Young boys are noise with dirt who eat everything

They are sugar and spice and everything nice. They are instant sunshine, barefooted angels

They are sugar and spice and everything nice.

They are instant sunshine, barefooted angels wearing tattered blue jeans and sparkly T-shirts. They are small arms that hug ferociously and eyes so blue you can swim in them.

They are fun. They are warm and cuddly. They are lovely and they are better than a new Easter outfit or a chocolate bunny.

And the best thing about them is they call me grandma.

But, as much as I love all the feminine energy packaged up in their lithe little bodies, it’s the boys in my family who remind of the KISS rule.

Keep it simple, silly!

The oldest grandson, a 10-year-old version of the kind of guy you would want to take home to your mother, taught me, in his own quiet, unassuming way, how important it is to forget all the trivia that goes on around you and just focus on the here and now.

And then he taught me, not by words, but by actions, the importance of self-talk.

He is so quiet and gentle. He is the kind of kid grandmas such as I can brag about as a child who would not start a fight, much less get in one, a young man who abhors violence and no doubt, will grow up seeking peace and unity and love for all mankind in all the world.

And so when he broke that board with his bare hand while wearing some sort of white outfit tied with a striped yellow belt, I was, to say the least, taken aback.

I watched him do it, my mouth forming a surprised ‘O’ as he confidently walked up to the guy holding the board and razor chopped it in two.

Later, when we were driving in the car to a celebration dinner, he told me he knew he would do it.

“How,” I asked?

“I told myself I could,” he said, matter-of-factly. “And I did.”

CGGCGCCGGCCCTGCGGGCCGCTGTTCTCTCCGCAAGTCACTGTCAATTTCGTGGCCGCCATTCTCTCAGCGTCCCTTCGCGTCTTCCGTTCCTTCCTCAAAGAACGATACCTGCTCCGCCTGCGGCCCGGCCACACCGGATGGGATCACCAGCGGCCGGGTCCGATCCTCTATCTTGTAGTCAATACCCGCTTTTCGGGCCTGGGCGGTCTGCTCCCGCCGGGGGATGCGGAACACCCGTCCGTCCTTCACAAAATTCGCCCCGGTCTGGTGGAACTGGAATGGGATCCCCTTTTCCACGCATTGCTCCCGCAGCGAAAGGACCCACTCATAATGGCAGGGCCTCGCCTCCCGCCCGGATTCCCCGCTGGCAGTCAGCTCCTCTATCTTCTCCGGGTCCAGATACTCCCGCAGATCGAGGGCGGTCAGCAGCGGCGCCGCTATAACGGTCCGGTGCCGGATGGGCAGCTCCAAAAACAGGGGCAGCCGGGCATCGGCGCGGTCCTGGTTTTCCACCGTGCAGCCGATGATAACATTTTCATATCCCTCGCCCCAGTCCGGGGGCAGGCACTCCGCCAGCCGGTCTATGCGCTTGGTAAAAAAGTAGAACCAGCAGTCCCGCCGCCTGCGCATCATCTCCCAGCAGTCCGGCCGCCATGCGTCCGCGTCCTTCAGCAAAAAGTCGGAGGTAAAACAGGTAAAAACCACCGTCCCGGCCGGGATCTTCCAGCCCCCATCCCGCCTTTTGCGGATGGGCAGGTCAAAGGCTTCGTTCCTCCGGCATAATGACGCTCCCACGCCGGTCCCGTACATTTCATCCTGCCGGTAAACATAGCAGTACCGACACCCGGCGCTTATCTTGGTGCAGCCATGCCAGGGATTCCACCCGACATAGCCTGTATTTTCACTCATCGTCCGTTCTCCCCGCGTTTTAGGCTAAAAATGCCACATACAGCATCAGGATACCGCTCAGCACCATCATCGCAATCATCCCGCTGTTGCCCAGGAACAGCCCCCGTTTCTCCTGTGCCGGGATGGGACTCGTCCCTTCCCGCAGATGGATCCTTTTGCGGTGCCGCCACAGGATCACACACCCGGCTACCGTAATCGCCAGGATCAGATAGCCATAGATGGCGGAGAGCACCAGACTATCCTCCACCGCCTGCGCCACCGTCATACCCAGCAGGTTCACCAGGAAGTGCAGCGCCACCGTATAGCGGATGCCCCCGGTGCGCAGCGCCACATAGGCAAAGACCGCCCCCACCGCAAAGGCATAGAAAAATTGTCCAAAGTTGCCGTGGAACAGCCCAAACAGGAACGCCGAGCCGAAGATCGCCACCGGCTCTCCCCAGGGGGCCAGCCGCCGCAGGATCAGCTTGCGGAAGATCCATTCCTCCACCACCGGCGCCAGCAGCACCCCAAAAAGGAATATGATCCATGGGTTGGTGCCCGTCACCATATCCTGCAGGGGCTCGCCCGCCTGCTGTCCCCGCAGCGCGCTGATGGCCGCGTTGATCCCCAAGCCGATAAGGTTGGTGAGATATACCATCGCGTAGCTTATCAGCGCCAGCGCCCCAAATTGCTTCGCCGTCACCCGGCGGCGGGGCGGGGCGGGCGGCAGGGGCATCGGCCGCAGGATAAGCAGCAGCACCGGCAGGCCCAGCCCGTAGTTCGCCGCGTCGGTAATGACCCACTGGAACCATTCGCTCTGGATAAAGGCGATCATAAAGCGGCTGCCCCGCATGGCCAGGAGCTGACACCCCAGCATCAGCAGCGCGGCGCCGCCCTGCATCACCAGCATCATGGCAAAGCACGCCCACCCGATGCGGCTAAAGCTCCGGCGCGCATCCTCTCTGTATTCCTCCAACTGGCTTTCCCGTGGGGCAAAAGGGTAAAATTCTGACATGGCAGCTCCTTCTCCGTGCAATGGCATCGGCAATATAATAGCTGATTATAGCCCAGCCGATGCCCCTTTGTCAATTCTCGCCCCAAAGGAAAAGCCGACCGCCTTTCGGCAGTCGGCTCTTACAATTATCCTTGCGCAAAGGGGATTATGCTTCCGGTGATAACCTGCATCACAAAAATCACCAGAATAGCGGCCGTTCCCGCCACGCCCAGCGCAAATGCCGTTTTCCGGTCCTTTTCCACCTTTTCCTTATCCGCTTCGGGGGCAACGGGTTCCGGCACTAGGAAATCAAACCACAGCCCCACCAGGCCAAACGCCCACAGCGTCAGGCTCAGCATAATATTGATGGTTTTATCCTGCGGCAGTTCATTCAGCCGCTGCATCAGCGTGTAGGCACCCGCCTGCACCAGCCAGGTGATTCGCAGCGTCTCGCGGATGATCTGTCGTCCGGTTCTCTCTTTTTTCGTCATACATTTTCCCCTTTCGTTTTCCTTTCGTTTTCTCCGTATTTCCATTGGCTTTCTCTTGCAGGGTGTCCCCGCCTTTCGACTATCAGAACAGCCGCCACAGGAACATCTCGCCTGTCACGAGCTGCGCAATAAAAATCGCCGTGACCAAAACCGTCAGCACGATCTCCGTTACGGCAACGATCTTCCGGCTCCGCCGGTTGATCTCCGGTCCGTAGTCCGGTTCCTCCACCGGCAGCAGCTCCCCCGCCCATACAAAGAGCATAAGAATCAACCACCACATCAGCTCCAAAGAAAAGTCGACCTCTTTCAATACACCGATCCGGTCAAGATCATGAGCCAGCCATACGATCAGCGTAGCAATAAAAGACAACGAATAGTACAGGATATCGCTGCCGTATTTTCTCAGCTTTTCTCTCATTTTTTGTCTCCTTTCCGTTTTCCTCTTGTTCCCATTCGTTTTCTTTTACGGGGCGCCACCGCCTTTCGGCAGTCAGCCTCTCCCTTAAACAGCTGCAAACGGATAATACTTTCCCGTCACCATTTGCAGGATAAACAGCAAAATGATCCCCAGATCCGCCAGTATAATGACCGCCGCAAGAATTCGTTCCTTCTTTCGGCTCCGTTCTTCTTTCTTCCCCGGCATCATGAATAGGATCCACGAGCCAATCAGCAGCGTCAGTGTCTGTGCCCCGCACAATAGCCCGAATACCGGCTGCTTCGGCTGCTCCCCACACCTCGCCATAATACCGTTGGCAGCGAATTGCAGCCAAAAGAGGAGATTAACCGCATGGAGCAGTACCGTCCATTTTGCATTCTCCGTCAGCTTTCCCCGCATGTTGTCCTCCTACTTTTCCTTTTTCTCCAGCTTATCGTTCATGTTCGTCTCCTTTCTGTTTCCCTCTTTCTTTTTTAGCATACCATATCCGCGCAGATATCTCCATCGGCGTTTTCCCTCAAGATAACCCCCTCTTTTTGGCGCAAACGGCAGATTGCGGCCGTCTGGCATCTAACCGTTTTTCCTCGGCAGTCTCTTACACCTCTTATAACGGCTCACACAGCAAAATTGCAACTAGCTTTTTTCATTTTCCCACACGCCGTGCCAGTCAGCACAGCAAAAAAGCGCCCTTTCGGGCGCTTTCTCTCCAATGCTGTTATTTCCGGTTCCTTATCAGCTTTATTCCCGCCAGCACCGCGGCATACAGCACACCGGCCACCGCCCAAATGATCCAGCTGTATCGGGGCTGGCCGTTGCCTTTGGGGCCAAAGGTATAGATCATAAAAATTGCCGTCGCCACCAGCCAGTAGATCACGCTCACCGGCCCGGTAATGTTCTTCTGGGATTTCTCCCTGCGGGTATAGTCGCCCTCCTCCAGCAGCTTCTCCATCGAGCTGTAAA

Boy power continues to invade my world, arriving at my house the other day in the form of two preschoolers who came, destroyed, ate and then left.

They left happy with full tummies, leaving fingerprints all over my window. They are still there, the fingerprints. And when I look at them, once again I am reminded of two little boys who said without saying it: “Grandma, being neat and tidy isn’t important, we are.” And somehow just by gracing my house with their little boy selves for a few short hours, they turned it into a home.

And I like that way better.

My son also clued me in to what is really important when he called the other night.

“Mom, they traded Ignila,” he said incredulously.

I smile into the phone and all the worries of the day melt into nothingness.

What? You’re kidding! The fact Jerome Iginla is a 35-year-old veteran player who has played for the Calgary Flames for 16 years momentarily eluded both of us.

Iginla was and still is our hero.

We elevated him to that status because we, like everyone, needed a hero and Ignila who seemed to be made of hero like stuff, fit the bill.

And so my son and I chatted about important stuff like the trading of heroes and when I hung up I had flashbacks of a Flames hockey game and the really good feeling I had being there with my son, munching on popcorn and yelling, “Go Flames, Go.”

Boys! Noise with dirt! That’s the sign posted on my grandson’s bedroom wall.

It’s probably true. I hope so. It’s more than enough for this grandma to make her smile.



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